Meg Birnbaum, featured in our online Corona exhibition, is a master of playing with light and life. The Griffin featured Meg’s series The Sisters of the Commonwealth in 2014. Her images seek out to highlight the quiet moments in the day, and remind us to stop, take a deep breath and wonder about the world we inhabit. Her image, Lights in the Sky, exemplifies this vision. We asked Meg about this image, and about how she finds light in her day.
images above – Fence & Opal Currant © Meg Birnbaum
Lights in the Sky is one of my favorite images in the show. How did you create such a great photograph?
It was a lucky moment. I was finishing lunch in a restaurant and when I stood up to leave I saw that the retro lighting reflected magically in the window.
In this time of Corona, how do you find light in your day?
Mostly I find light in helping things grow, students or garden flowers. Also friends and family and dogs as role models – they always wake up optimistic.
What is next for you creatively? What are you working on?
I’m playing with loosely recreating the allegorical paintings by Simeon Solomon, an almost forgotten painter from 1850 or so. His career was destroyed by the scandal of being arrested twice for soliciting sex in a men’s public bathroom. He died alone, an alcoholic in a house for the desitute. I love his work and it is easy to see through it to what he was really wishing for had it been another time in history.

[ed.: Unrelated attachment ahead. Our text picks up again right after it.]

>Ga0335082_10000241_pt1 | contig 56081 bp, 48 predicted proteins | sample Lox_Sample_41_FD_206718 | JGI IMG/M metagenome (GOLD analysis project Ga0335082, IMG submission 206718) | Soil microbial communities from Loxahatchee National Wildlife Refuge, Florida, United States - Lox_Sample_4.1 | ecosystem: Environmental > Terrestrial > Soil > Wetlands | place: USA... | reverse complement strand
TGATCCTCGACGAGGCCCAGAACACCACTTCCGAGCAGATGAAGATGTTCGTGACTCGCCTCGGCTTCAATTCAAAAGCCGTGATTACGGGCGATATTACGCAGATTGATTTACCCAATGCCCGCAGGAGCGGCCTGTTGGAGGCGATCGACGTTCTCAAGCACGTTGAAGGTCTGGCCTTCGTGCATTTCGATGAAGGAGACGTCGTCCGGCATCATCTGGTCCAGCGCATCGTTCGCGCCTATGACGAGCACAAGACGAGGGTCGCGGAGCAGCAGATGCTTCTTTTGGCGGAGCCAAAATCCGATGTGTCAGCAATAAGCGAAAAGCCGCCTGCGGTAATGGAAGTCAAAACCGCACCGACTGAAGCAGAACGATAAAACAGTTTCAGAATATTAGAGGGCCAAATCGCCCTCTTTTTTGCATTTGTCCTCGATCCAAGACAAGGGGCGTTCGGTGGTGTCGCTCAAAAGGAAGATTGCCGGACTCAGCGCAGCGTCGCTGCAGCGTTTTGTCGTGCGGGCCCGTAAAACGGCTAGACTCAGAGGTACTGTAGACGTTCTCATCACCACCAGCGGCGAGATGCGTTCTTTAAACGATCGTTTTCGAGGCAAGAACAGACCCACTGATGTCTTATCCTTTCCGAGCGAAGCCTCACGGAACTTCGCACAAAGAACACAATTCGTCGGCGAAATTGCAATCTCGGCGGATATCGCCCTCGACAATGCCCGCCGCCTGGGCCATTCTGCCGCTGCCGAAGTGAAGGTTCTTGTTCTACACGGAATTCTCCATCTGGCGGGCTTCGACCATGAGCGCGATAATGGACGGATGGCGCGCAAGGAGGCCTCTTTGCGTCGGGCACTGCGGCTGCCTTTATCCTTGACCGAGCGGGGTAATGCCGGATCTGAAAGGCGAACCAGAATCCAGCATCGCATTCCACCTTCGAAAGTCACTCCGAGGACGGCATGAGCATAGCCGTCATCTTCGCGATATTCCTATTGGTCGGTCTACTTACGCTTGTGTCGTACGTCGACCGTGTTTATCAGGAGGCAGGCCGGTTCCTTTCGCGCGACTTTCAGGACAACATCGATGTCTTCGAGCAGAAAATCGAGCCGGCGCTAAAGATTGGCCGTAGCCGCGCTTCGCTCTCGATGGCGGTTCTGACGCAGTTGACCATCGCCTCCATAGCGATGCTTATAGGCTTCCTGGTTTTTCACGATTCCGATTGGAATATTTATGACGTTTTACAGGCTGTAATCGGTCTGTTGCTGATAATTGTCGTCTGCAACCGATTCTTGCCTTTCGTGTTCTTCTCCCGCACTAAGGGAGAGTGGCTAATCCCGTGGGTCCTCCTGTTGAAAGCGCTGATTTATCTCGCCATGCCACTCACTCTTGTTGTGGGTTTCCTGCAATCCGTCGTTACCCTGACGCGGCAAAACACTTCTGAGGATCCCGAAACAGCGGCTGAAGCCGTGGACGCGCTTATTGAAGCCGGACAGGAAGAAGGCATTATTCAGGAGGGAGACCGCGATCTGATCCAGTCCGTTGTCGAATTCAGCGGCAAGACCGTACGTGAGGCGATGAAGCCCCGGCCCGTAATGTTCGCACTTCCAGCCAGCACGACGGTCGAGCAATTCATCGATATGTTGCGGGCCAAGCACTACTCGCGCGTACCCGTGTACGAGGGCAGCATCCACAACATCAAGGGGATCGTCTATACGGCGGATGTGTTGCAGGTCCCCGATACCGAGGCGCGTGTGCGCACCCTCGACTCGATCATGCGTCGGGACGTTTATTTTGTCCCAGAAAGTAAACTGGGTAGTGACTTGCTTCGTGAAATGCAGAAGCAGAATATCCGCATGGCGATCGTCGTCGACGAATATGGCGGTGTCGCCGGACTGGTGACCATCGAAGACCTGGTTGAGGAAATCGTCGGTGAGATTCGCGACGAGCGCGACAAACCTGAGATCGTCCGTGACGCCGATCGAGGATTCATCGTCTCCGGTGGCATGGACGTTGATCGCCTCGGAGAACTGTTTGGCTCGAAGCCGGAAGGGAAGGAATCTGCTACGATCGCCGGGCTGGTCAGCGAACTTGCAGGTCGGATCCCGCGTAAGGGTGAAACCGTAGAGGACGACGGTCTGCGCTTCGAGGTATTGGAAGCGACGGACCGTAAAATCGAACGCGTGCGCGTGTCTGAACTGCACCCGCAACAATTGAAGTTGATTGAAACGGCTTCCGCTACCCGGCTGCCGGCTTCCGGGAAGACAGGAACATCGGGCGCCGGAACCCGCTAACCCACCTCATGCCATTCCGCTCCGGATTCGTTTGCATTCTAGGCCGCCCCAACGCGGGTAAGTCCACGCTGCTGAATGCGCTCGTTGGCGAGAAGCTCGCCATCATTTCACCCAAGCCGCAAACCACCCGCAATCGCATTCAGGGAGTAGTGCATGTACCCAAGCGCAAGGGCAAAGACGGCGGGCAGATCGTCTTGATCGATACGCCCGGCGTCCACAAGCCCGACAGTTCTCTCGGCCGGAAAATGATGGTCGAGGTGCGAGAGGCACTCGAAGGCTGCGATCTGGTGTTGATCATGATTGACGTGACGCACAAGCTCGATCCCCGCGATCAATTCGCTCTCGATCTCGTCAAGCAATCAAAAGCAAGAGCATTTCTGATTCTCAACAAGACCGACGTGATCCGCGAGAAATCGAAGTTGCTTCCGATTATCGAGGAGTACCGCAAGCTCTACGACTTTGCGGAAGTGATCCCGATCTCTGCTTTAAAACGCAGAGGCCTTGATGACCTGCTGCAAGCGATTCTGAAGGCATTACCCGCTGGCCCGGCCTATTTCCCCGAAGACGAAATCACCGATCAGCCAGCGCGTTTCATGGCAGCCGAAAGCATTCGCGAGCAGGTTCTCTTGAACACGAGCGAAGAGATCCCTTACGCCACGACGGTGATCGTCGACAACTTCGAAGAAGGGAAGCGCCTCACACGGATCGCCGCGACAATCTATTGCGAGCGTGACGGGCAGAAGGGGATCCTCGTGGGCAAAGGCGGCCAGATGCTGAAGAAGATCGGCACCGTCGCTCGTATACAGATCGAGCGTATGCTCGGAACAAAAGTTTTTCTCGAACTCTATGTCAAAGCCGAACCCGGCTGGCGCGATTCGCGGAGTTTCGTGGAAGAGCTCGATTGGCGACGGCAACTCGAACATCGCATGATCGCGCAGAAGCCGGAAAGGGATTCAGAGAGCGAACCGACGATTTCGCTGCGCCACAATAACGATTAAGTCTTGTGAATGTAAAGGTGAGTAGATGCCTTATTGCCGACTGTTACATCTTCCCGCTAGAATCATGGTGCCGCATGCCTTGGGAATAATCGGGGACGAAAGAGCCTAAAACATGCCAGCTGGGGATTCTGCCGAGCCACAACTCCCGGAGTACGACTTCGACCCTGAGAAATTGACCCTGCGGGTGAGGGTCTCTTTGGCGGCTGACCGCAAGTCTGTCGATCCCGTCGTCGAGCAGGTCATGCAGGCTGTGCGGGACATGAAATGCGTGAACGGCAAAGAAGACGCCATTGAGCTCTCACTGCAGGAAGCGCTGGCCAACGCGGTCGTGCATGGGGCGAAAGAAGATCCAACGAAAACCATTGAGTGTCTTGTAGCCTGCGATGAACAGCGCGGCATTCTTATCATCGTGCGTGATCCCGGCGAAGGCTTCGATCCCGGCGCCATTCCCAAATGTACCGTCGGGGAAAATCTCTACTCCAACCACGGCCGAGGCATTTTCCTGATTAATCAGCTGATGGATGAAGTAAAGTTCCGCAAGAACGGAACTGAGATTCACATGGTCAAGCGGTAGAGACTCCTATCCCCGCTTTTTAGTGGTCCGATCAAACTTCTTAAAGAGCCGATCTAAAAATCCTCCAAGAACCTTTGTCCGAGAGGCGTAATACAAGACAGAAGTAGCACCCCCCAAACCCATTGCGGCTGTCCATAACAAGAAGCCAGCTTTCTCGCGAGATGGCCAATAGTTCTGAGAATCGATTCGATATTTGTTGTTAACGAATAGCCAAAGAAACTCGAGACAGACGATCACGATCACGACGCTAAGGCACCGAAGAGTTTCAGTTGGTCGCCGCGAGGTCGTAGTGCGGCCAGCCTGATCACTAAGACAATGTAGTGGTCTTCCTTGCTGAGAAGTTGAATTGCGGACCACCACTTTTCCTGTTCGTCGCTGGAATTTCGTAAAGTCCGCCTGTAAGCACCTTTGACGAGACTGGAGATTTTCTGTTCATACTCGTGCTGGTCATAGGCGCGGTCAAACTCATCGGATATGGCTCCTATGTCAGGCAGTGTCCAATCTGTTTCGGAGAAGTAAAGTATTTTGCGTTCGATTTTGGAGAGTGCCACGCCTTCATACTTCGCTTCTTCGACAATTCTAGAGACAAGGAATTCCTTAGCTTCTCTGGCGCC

About Meg Birnbaum –
Meg Birnbaum lives and works in the Boston area. She is a photographer, graphic designer, and educator.
Her most recent solo exhibition was at The Stonewall Museum and Archives, Fort Lauderdale in 2019. She has been featured with solo exhibitions at Gallery Tanto Tempo in Kobe, Japan, Corden Potts Gallery, San Francisco, The Lishui International Photography Festival, China, the Museum of Art Pompeo Boggio, Buenos Aires during the biennial Encuentros Abiertos-Festival de la Luz, the Griffin Museum of Photography, Massachusetts, Flash Forward Festival, Boston, Davis/Orton Gallery, NY, and Panopticon Gallery, Boston.
Meg teaches portfolio building classes at the Griffin Museum of Photography. She a member of the Griffin exhibition committee and designs their catalogs, signage and website. Her work is held in the permanent collection of the Museum of Fine Art, Houston, the Lishui Museum of Photography in China, the Meditech Corporation, and private collections.